After suffering years of abuse at the hands of her father, Sophie Andrews found a lifeline through the Samaritans. Now regional manager for the charity, Sophie has written a book about her horrific childhood. Elaine Singleton reports...
An outsider would question why any teen would stay with a father who regularly raped her, hurt her and encouraged other men to do the same.
Sophie Andrews was that teenage girl. Her respectable accountant dad threw a party when her periods started which, if the rest of the family thought was a little strange, they nevertheless kept their views to themselves. Sophie (not her real name) was just 12. Two months later he raped her for the first time, when her mum was out.
It was her dad who had chosen her when he and her mum adopted her in 1970. He gave her her name. Looking at childhood photos she says it's difficult to find one that isn't one of her and him. Reflecting on her childhood, she says, most of the time it was just her and her dad.
It was Sophie who sat in the front of car while her mum was relegated to the back seat. It was her dad who took her shopping for clothes, helped her with her homework, bought her all the latest gadgets... prepared her for her first period... encouraged her to share a whisky with him before she was 10.
The first time he raped her marked the start of the turmoil and confusion that would brand her life from then on, leading to self harm, suicide attempts and eventual incarceration in a psychiatric hospital.
She said: "I was scared and in terrible pain. It hurt so much that I thought I was going to die. I knew what was happening - I had learned about sex - but I didn't understand why my dad was doing it to me.
"When it was over he held me close and told me how much he loved me. I felt so confused. I knew, deep down, that what he had done was wrong. But I so wanted to make him happy and there was a part of me that felt special too, because he told me that whatever happened we had each other, and that I was his special girl.
"So I shut away all the scared feelings and the pain and kept telling myself, this is dad, so it must be okay, he loves me, he wouldn't do anything wrong."
The abuse went on and got worse. Knives and broken bottles were used. Other men were involved.
Sophie became so desperate she turned to self harm, slashing herself, drinking bleach to abort their baby and eventually running away to sleep rough on the streets. It was the early '80s and social services picked up on none of this. Whenever the authorities did become involved she fobbed them off.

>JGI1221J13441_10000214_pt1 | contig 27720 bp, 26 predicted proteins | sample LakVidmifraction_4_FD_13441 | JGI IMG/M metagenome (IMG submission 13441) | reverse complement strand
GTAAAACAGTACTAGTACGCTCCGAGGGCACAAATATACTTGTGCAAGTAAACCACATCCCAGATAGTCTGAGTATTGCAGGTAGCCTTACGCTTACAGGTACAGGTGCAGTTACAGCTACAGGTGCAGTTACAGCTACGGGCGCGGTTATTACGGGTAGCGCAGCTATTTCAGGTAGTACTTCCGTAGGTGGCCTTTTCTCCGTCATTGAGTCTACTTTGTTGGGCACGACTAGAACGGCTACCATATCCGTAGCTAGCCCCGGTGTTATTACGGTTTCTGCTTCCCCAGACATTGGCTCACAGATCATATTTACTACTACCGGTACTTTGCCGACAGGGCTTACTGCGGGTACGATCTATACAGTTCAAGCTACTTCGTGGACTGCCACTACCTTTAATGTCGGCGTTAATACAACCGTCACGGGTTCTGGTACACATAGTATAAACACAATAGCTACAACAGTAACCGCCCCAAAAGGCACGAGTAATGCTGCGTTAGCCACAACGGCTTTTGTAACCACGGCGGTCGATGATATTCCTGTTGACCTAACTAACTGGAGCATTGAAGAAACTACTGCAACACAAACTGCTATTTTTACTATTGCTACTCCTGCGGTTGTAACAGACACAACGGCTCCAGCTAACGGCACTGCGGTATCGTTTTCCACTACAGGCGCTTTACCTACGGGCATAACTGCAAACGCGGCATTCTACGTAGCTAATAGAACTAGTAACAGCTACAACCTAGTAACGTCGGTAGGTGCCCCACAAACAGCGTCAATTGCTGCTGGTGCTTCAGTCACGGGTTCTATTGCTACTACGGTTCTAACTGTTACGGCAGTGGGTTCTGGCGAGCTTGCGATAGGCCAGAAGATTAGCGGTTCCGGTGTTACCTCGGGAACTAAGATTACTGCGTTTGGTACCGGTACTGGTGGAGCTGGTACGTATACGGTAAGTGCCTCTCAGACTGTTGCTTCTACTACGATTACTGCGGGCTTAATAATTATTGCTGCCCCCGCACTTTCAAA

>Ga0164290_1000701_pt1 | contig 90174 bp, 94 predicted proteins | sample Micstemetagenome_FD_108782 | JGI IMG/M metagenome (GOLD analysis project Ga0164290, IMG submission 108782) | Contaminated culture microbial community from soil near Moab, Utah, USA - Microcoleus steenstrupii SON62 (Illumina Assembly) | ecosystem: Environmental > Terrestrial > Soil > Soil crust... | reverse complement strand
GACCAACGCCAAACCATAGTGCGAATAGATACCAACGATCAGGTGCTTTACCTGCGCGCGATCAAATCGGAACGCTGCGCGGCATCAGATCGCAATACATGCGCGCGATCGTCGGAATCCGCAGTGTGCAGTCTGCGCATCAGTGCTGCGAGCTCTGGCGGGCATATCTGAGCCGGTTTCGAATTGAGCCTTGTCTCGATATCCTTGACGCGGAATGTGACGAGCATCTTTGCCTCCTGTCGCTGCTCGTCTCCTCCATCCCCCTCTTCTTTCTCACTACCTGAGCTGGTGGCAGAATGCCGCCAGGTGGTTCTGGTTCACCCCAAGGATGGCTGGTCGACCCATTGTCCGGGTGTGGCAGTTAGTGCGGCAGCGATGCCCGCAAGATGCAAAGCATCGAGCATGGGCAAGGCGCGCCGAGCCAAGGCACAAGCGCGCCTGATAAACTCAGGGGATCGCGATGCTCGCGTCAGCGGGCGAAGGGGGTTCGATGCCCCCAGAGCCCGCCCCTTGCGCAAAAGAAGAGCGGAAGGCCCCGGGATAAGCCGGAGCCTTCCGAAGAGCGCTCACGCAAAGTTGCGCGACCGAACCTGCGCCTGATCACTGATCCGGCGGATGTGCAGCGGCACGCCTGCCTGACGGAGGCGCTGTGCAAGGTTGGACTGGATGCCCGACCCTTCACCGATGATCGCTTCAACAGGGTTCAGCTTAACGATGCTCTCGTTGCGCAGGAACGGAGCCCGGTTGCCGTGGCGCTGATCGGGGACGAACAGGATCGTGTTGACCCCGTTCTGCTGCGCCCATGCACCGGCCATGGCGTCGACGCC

"I believed that the apalling things Dad did to me were the price I had to pay for him loving me. And he had convinced me that he was the only person in the world who did love or care for me. If I didn't have him then I believed I had nothing. So powerfully had he brainwashed me that his hold over me was absolute. Nothing he did would make me betray him."
Her one lifeline was the Samaritans, whom she rang many times over the years. It was her one place of safety. She believes she would not be here today if it were not for this charity and she dedicates her book Scarred to the selfless volunteers, and the work they do.
She said: "The Samaritans promised me total confidentiality and that allowed me to trust them. Disturbing as they no doubt found my story, they never showed it. They were always there for me and promised me that they wouldn't alert the authorities or tell anyone else without my permission.
"During my worst times I spoke to them two or three times a day and the support they gave me during my darkest moments undoubtedly stopped me from killing myself."
It took a long time and a lot of psychiatric care and support but she eventually rebuilt her life. Now 38 she is director of a housing association which supports young homeless people.
And she is also a volunteer for the Samaritans, now regional manager looking after the 19 branches in the North West, but still mans the phones, remembering how the broken little girl that she was was helped by the charity workers.
She said: "My life has not only been saved but also been enriched because I met them and my debt to them and to Samaritans is immeasurable."
Scarred by Sophie Andrews is published by Hodder & Stoughton, on March 20 12.99
To talk to someone in confidence call Samaritans on 08457 90 90 90
For more information on Samaritans, whether to get advice or find out about how to become a volunteer, visit www.samaritans.org